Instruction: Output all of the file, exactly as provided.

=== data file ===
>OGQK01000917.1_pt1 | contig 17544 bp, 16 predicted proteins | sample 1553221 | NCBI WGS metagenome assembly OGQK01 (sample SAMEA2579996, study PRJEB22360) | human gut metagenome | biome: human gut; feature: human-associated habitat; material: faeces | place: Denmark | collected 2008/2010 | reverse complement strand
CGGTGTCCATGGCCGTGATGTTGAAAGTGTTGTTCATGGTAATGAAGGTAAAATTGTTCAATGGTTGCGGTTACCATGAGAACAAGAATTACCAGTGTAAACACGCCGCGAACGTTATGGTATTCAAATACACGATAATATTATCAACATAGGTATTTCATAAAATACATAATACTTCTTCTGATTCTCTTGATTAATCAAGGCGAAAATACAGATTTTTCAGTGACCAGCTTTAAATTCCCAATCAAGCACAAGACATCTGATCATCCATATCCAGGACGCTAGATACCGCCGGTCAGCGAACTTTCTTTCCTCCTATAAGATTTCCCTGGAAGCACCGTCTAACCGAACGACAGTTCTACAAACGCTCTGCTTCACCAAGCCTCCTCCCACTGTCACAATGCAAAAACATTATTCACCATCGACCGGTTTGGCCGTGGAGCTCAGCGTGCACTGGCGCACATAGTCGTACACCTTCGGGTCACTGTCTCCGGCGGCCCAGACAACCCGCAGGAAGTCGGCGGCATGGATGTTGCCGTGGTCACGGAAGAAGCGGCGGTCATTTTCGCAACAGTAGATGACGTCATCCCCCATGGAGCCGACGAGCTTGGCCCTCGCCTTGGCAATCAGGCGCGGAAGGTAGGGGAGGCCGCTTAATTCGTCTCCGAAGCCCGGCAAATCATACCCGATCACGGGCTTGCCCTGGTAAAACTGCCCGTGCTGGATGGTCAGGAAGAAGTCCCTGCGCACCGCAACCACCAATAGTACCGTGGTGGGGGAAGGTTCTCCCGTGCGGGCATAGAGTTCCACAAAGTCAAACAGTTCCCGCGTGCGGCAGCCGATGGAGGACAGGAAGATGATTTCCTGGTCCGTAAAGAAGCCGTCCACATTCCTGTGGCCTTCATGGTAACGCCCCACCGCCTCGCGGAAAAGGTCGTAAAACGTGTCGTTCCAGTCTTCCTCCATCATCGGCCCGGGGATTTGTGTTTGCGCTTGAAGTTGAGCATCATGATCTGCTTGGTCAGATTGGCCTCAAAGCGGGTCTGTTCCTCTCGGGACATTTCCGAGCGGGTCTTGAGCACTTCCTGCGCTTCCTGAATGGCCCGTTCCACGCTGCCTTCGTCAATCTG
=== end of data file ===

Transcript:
>OGQK01000917.1_pt1 | contig 17544 bp, 16 predicted proteins | sample 1553221 | NCBI WGS metagenome assembly OGQK01 (sample SAMEA2579996, study PRJEB22360) | human gut metagenome | biome: human gut; feature: human-associated habitat; material: faeces | place: Denmark | collected 2008/2010 | reverse complement strand
CGGTGTCCATGGCCGTGATGTTGAAAGTGTTGTTCATGGTAATGAAGGTAAAATTGTTCAATGGTTGCGGTTACCATGAGAACAAGAATTACCAGTGTAAACACGCCGCGAACGTTATGGTATTCAAATACACGATAATATTATCAACATAGGTATTTCATAAAATACATAATACTTCTTCTGATTCTCTTGATTAATCAAGGCGAAAATACAGATTTTTCAGTGACCAGCTTTAAATTCCCAATCAAGCACAAGACATCTGATCATCCATATCCAGGACGCTAGATACCGCCGGTCAGCGAACTTTCTTTCCTCCTATAAGATTTCCCTGGAAGCACCGTCTAACCGAACGACAGTTCTACAAACGCTCTGCTTCACCAAGCCTCCTCCCACTGTCACAATGCAAAAACATTATTCACCATCGACCGGTTTGGCCGTGGAGCTCAGCGTGCACTGGCGCACATAGTCGTACACCTTCGGGTCACTGTCTCCGGCGGCCCAGACAACCCGCAGGAAGTCGGCGGCATGGATGTTGCCGTGGTCACGGAAGAAGCGGCGGTCATTTTCGCAACAGTAGATGACGTCATCCCCCATGGAGCCGACGAGCTTGGCCCTCGCCTTGGCAATCAGGCGCGGAAGGTAGGGGAGGCCGCTTAATTCGTCTCCGAAGCCCGGCAAATCATACCCGATCACGGGCTTGCCCTGGTAAAACTGCCCGTGCTGGATGGTCAGGAAGAAGTCCCTGCGCACCGCAACCACCAATAGTACCGTGGTGGGGGAAGGTTCTCCCGTGCGGGCATAGAGTTCCACAAAGTCAAACAGTTCCCGCGTGCGGCAGCCGATGGAGGACAGGAAGATGATTTCCTGGTCCGTAAAGAAGCCGTCCACATTCCTGTGGCCTTCATGGTAACGCCCCACCGCCTCGCGGAAAAGGTCGTAAAACGTGTCGTTCCAGTCTTCCTCCATCATCGGCCCGGGGATTTGTGTTTGCGCTTGAAGTTGAGCATCATGATCTGCTTGGTCAGATTGGCCTCAAAGCGGGTCTGTTCCTCTCGGGACATTTCCGAGCGGGTCTTGAGCACTTCCTGCGCTTCCTGAATGGCCCGTTCCACGCTGCCTTCGTCAATCTG